In Spain, ‘esparto‘ is the common name of a grass which until well into the twentieth century had a huge importance in the economy of many towns in Spain. Making products from esparto has deep historical roots, noting that the Romans favoured this plant for its strength and versatility. It is a fine, durable and flexible grass of up to 60cm in height, native to uncultivated, dry and stony areas in central and Southern Spain and also North Africa. Its scientific name is Macrochloa tenacissima (syn. Stipa tenacissima).
The Spanish esparto quality exceeds that of other Mediterranean countries because it contains a higher percentage of cellulose and the fibre is much finer. The plant is referred to generally as espartera or atocha and was first used to make twine and rope for ship’s rigging, in agriculture and basketry. Areas naturally covered in tussocks of this grass are called espartales, atochares or albardinales.
During the many years of mastering skills in crafting this natural product people have added new uses, developed various styles of weaving and plaiting, each given its own name.
Older generations of many villages still preserve the tradition of weaving objects from esparto. Historically they used this local product as there were no other choices, and from necessity they had to create shoes from it to work in the fields, holders to carry their water and lunch, baskets to collect the harvest, rugs for their floors and blinds for their windows.
We rely on them now to pass on their memories to another generation so preserving the art of weaving such versatile, and now more ornamental products, teaching others how to use the purpose made tools and to share their vocabulary and wisdom.
- El capazo a wide circular basket to carry and store logs for the long winter evenings.
- Los tizneros on which to place the hot cooking pots fresh from the fire.
- Las soguillas sandals whose soles of esparto are formed by a spiral of twisted cord, then sewn into place and lined with fabric to form a shoe.
- Garrafas forradas de pleitas de esparto bottles surrounded in woven plaits of esparto, often with handles, to protect the glass, make it easier to carry and act as insulation to the wine or water within.
- Los serones the panniers used to carry goods on donkeys and mules.
- La pleita a wide, plaited band of esparto – braided in groups of at least three, the greater thewidth the greater the number of strands of grass needed to make la pleita. This band could later be used to create a basket cesta, or be used as a mould to shape cheese – quesera.
Initial plant growth of this grass is very slow but after its third year it is more profuse and the best stems form after it is five years old. (The quality and quantity only declining after the plant is fifty years old.) The stems are collected from June to August when the grass has matured after the spring growth period. It can be collected by hand using a bar, around which a handful of stems are wrapped and then pulled free. If harvested at the wrong time this could rip the plant’s root system and damage future growth. Pulling with a bar can damage the tips of the grass, a slower but better method is to grasp only a few strands by hand, pulling them quickly upwards. The pulled grass stems are cleaned and sorted, discarding any broken or short strands, then bundled and tied.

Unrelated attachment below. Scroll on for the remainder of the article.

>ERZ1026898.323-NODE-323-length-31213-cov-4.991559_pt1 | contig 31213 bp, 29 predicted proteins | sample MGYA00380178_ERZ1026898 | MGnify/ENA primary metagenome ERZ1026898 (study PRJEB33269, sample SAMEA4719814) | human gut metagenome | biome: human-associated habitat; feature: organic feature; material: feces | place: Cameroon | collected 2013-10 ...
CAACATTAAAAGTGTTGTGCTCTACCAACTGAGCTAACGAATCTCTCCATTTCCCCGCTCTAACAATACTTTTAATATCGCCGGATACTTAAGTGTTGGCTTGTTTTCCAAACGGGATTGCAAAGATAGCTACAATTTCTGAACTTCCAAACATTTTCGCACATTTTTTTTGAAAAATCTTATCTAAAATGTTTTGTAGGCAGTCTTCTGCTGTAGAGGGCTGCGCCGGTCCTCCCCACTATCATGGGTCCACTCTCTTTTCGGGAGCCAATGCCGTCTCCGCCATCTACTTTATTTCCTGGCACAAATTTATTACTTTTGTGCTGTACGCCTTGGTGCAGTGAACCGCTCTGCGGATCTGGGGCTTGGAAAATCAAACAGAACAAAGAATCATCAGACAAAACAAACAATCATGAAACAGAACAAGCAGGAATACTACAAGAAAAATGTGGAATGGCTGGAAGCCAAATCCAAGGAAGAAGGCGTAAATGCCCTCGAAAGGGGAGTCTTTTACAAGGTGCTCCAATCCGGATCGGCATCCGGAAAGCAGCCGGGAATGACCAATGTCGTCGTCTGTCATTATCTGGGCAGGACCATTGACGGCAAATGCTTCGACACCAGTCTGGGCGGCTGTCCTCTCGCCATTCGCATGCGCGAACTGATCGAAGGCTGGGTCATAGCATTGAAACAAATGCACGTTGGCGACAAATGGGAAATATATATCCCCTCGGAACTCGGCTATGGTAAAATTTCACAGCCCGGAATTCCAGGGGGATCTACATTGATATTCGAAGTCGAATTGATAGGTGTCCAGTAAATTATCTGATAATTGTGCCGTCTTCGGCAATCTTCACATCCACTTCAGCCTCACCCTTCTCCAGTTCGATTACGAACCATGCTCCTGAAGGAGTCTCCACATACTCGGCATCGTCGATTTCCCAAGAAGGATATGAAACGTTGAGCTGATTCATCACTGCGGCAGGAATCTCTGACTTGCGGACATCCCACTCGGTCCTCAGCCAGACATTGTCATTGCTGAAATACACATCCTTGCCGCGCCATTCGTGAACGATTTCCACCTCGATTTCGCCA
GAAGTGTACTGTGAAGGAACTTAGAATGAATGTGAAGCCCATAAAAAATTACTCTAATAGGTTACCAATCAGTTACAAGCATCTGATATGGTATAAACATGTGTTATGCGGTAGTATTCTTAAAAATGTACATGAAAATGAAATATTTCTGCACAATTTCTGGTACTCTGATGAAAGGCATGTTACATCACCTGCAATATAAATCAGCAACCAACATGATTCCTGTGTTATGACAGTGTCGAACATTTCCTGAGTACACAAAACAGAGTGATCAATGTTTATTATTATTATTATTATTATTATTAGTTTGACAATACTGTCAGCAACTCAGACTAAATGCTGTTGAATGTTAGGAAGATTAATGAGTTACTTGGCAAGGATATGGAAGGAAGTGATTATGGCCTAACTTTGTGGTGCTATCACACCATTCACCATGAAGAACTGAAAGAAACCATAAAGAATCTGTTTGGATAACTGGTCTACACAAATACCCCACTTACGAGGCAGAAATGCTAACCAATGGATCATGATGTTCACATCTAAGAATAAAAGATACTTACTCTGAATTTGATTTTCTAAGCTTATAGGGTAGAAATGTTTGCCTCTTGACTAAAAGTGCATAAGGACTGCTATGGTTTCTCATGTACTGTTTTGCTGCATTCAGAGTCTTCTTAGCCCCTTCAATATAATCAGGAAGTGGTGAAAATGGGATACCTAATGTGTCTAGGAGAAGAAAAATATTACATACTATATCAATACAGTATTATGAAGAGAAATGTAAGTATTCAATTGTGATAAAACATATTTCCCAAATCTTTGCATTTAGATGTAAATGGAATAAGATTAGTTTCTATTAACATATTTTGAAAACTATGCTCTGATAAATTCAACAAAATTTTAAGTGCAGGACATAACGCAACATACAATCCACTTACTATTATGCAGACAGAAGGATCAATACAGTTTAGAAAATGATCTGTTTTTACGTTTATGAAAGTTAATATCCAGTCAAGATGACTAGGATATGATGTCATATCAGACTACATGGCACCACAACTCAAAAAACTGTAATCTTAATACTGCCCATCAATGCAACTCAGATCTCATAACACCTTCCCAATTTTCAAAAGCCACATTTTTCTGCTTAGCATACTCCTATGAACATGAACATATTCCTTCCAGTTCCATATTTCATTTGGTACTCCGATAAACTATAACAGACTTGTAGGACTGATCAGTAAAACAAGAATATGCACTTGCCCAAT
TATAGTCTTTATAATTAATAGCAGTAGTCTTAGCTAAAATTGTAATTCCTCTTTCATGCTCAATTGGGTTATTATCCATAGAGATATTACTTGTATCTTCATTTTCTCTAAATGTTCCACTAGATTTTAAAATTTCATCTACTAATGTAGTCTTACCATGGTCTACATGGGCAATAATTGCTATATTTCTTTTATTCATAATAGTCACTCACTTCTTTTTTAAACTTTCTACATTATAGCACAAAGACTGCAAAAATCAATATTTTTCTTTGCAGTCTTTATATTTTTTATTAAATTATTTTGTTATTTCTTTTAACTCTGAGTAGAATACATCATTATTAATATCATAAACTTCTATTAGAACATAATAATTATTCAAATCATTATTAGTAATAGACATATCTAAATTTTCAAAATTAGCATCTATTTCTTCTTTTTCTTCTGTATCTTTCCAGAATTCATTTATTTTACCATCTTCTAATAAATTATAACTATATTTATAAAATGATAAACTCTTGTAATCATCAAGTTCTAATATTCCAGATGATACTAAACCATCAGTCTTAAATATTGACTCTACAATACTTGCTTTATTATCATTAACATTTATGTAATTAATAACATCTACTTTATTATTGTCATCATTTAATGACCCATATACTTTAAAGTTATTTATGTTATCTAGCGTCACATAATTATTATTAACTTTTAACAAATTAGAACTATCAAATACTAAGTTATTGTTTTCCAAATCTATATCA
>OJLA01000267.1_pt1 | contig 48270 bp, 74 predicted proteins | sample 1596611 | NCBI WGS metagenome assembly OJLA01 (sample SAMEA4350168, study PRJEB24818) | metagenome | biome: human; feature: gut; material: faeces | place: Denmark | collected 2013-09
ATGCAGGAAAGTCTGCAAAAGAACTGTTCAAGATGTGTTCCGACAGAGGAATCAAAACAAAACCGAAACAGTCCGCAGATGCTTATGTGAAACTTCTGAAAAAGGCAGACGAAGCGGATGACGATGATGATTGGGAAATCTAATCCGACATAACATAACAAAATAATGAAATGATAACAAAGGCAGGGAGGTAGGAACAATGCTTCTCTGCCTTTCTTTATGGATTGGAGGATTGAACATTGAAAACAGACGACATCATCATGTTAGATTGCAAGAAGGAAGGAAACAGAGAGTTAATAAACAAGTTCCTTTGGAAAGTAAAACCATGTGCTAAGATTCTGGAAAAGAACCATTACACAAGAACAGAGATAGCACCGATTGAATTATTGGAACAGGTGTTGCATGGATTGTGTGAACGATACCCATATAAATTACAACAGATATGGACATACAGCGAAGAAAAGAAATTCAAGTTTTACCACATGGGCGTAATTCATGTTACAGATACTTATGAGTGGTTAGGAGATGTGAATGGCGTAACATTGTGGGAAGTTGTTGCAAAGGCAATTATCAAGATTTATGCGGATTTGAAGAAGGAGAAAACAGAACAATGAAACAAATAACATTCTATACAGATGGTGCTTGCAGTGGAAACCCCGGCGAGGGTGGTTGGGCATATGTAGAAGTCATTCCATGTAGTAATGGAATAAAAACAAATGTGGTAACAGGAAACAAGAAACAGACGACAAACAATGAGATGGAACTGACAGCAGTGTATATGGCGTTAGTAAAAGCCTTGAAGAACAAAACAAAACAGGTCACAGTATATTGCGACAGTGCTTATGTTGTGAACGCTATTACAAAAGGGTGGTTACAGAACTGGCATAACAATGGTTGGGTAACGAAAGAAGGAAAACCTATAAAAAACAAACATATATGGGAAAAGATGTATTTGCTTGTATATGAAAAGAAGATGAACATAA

- Green Esparto: is dried in the shade to preserve its colour.
- Golden Esparto: is dried in the sun.
- Cured Esparto: the bundles are sun dried before being soaked in large water containers for several weeks, then dried again and beaten to soften the fibres.
Spanish esparto grass, the british Paper industry and the businessman William Mac Murry
There was a close relationship between Spanish esparto and the paper industry in the late nineteenth century, but a prominent part was also an English businessman known as William Mac Murray who is attributed a great influence in our country to be a manufacturer of wire utensils in Scotland and his company was very successful in supplying the paper industry of the whole world continuous wire mesh for paper machines. He would also become a paper manufacturer, papermaker and owner of some newspapers. In 1847 he moved to the southeast of England where he had four pulp mills. Much of the paper was made with esparto from southeastern Spain, where McMurray leased large farms for its collection, built factories where to transform it and exported it to Great Britain in its own steamboats; Due to the shortage of rags to make paper in the middle of century XIX was solved in Great Britain with the introduction of esparto as raw material.
The first patent to manufacture paper and paperboard with esparto was registered in England in 1839. Several paper manufacturers experimented with specific methods to obtain pulp.
From 1865 a good part of this paper was made with imported esparto from the farms that William McMurray controlled in Spain, that it climbed in barges by the river Thames from the docks of London and was unloaded in a dock Or dock at the mouth of the Wandle River, which was also owned by McMurray and became known as the McMurray Canal.Read more here….. https://www.artesaniaconesparto.com/gb/blog/papel-de-esparto-y-mr-mcmurray-b39.html
Today, esparto products have been relegated more to items of ornamentation. Sadly the decline in its use has been steady since being replaced by rubber, plastic and synthetic fibres.
However, UBEDÍES ARTESANÍA is a family run business and has been devoted to manufacturing esparto crafts for four generations.
Located in the Renaissance city of Úbeda, Spain, declared as a World Heritage Site by UNESCO. Ubedíes Artesanía recovers old time products and handcraft making and their products are completely eco-friendly,
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